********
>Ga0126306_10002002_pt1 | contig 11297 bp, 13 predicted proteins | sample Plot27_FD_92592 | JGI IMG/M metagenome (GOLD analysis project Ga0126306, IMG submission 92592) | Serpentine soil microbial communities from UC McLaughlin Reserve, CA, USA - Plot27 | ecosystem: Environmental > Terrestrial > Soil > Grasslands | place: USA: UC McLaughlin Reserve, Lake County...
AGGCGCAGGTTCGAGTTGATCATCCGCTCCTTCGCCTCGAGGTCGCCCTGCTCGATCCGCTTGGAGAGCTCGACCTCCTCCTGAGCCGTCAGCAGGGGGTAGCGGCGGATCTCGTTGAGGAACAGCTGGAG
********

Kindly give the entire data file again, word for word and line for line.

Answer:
>Ga0126306_10002002_pt1 | contig 11297 bp, 13 predicted proteins | sample Plot27_FD_92592 | JGI IMG/M metagenome (GOLD analysis project Ga0126306, IMG submission 92592) | Serpentine soil microbial communities from UC McLaughlin Reserve, CA, USA - Plot27 | ecosystem: Environmental > Terrestrial > Soil > Grasslands | place: USA: UC McLaughlin Reserve, Lake County...
AGGCGCAGGTTCGAGTTGATCATCCGCTCCTTCGCCTCGAGGTCGCCCTGCTCGATCCGCTTGGAGAGCTCGACCTCCTCCTGAGCCGTCAGCAGGGGGTAGCGGCGGATCTCGTTGAGGAACAGCTGGAG